Edmonton Meals Financial institution Initiative goes ‘Past Meals’ – Edmonton

The Edmonton Food Bank feeds more than 22,000 people each month. With the help of an initiative, the organization wants to drastically reduce this number.

The chalkboard is constantly on duty in the community, providing food to needy Edmontons. Its central warehouse collects and distributes groceries to more than 250 agencies, churches and food depots across Edmonton.

But organization goes beyond food; Providing people with tools that can help them escape the cycle of hunger.

Executive Director Marjorie Bencz said the food bank has partnered with volunteers, partner organizations and community institutions to provide resources through the Beyond Food program.

LISTEN BELOW: Edmonton’s Food Bank Initiative Goes Beyond Food

“We were able to mobilize various community partners who have expertise in certain areas. Edmonton’s Food Bank specializes in groceries. In recent years we have turned to partners to offer additional services, ”said Bencz.

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“We’re working to see what services they can offer locally to help people turn to the blackboard.”

The Bissell Center, Boyle Street and the Salvation Army have all partnered with the Tafel to reduce reliance on food resources over time.

“The Salvation Army was there for several weeks and organized tax clinics. It helped people fill out their income tax, which led to other types of support in the households.

“These financial and tax services have helped us give people SIN numbers and fill out forms that trigger different types of income support,” said Bencz.

The Bissell Center has a long history of delivering these services to the community, Bencz said. Edmonton Food Bank brought the organization on-site to help with résumés, job searches and interviews.

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At a job fair held by the Tafel in January 2019, 50 of the almost 150 applications were submitted.

“If people are employed, they can pay their rent. They can take care of their children. You will have a different kind of independence than depending on the board or the support systems. “

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Tamisan Bencz-Knight, manager of strategic relationships and partnerships at Edmonton Food Bank, told 630 CHED’s Ryan Jespersen Show in April 2019 that the organization was experiencing significant lows.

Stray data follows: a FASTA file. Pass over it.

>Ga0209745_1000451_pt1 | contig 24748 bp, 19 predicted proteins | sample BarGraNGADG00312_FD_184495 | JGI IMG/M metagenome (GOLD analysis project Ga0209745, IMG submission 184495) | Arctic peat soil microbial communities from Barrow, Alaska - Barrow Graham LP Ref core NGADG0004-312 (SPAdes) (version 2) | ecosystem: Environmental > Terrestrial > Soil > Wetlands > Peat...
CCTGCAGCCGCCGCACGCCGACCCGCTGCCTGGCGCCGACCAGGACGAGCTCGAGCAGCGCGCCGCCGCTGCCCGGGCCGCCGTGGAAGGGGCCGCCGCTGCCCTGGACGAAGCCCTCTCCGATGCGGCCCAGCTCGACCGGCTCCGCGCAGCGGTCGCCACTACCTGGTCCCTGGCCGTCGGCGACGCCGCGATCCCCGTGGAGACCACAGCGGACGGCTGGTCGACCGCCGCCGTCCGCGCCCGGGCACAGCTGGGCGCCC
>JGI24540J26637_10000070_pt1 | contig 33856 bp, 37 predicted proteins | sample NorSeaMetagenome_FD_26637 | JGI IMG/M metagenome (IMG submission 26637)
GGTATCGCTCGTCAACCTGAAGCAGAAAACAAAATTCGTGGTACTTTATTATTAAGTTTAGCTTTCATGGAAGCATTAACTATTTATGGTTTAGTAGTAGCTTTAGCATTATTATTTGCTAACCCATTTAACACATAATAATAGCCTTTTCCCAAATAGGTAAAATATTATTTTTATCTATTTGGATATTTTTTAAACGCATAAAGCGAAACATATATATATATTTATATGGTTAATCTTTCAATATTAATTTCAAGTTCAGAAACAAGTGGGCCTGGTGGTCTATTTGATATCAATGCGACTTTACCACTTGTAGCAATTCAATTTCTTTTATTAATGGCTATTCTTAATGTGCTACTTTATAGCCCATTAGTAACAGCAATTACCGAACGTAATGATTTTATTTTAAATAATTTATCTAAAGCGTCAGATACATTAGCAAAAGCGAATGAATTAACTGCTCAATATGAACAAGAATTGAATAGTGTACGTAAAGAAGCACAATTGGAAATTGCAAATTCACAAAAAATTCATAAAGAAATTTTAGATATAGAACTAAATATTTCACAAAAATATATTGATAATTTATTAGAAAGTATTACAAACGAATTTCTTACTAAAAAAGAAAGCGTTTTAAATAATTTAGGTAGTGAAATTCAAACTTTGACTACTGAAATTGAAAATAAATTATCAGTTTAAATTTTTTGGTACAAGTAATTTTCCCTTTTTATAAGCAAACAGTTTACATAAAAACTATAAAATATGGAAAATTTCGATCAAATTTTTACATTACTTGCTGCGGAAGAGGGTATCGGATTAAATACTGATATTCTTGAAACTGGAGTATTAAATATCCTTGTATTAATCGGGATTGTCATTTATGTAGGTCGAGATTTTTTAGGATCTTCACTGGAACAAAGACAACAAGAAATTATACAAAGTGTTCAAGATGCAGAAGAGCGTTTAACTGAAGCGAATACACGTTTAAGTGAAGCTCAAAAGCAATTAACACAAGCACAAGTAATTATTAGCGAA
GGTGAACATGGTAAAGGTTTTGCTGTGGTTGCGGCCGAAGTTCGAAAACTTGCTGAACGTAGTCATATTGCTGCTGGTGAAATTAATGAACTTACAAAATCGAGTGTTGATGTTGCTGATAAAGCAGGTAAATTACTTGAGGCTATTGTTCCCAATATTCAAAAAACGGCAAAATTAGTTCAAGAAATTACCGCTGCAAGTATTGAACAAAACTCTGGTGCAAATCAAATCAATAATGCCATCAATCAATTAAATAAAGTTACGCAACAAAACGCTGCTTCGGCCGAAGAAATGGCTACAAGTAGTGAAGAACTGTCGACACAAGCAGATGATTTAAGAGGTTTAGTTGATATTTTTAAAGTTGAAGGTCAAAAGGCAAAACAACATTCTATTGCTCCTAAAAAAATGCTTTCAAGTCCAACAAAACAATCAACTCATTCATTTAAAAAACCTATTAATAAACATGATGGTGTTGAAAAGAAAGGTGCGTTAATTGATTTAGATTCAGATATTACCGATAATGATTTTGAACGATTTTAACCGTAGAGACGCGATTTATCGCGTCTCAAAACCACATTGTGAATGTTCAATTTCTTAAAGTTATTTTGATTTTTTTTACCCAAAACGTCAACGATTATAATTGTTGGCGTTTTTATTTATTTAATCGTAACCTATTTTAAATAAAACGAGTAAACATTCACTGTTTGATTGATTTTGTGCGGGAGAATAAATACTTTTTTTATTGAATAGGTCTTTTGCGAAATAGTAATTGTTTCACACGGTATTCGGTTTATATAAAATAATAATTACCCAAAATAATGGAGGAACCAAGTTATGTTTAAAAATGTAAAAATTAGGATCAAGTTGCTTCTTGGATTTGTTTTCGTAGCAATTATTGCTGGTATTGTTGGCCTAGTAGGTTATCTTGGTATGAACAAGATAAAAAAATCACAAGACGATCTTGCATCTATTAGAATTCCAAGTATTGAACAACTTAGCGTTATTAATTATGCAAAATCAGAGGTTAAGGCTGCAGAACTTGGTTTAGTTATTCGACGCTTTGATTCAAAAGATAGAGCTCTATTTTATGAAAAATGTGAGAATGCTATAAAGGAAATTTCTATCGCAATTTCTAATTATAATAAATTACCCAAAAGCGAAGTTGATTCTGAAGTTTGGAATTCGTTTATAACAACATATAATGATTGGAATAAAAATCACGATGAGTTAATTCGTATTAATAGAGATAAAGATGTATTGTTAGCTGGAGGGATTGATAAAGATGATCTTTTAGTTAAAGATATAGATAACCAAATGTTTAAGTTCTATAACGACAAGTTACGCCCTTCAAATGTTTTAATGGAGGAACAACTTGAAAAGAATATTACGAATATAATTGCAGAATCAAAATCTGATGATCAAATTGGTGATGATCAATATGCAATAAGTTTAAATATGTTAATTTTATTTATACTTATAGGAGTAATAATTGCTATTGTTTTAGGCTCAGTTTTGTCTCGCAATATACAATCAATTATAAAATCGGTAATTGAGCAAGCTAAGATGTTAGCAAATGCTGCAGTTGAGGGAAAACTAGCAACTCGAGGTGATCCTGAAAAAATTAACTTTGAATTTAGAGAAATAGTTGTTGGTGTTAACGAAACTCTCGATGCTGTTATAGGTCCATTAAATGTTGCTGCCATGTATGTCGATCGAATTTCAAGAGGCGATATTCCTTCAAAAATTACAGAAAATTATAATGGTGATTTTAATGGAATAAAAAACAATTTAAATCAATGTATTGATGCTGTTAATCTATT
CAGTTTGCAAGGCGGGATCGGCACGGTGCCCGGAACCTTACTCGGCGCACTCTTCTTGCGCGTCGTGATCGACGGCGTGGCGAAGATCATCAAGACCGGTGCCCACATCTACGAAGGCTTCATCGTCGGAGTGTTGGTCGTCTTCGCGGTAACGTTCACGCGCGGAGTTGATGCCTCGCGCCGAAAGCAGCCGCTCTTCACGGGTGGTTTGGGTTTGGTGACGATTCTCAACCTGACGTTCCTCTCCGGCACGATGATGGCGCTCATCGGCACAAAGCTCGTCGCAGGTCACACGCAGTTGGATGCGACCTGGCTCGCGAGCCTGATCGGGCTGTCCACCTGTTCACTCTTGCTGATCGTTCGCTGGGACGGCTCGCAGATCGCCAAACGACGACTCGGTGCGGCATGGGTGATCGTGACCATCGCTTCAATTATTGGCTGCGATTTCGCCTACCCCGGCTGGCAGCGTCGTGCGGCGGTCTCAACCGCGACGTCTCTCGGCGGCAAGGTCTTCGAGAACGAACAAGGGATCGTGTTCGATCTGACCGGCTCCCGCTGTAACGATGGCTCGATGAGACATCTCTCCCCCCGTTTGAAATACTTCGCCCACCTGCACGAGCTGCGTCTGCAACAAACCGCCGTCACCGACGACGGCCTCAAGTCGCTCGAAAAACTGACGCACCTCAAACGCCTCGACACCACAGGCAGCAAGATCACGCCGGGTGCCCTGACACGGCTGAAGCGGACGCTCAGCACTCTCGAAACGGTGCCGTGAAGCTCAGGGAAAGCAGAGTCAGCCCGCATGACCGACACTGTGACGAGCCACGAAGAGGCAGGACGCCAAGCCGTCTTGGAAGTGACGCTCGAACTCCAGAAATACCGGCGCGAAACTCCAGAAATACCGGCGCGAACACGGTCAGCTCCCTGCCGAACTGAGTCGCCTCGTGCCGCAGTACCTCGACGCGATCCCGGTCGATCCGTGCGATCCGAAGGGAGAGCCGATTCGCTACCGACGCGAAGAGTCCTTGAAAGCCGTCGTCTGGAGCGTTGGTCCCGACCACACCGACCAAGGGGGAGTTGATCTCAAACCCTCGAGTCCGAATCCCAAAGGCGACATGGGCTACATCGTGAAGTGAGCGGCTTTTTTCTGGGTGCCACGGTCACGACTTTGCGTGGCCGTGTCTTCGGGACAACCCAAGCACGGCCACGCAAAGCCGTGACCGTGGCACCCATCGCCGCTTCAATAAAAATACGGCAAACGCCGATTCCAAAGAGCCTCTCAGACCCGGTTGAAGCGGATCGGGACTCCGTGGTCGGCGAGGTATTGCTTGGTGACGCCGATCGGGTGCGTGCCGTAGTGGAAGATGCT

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When comparing the first quarter of 2019 with the first quarter of 2018, the table declined by around 30,000 kilograms of public food donations.

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“The challenge we are facing right now is the number of people who need our help. We have felt it since 2014, when the economy began to weaken.

“Traditionally we are currently low, but not that low. We have some major concerns, ”said Bencz-Knight.

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Bencz said food banks across Canada have evolved to meet the needs of individual communities.

“Some [food banks] make kitchens in their space. Some offer other types of social work. It varies from community to community. We are fortunate to have these great partnerships and organizations that want to help us in special and unique ways. We grow and learn from this model.

“Every day we see new ways to help people without duplicating what is already happening.”

Beyond Food started small when the conversations started in 2015.

“In 2016 things really started. At the end of 2017 we opened the doors to the Learning Lab, our job center. It’s a relatively new program, ”said Bencz. “We also received a grant from the Alberta government to offer free security tickets to improve resumes.”

Going forward, Bencz hopes the program will hold its pace so that the demand for food may subside.

“We see around 16 people every day in the Beyond Food program. It would be nice if we could see more people.

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“If you can benefit from the program and don’t need the service of the Tafel, that’s a success.”

Beyond Food is open to everyone and is typically a drop-in program Monday through Friday. All services are free.

A new website should be launched this year.

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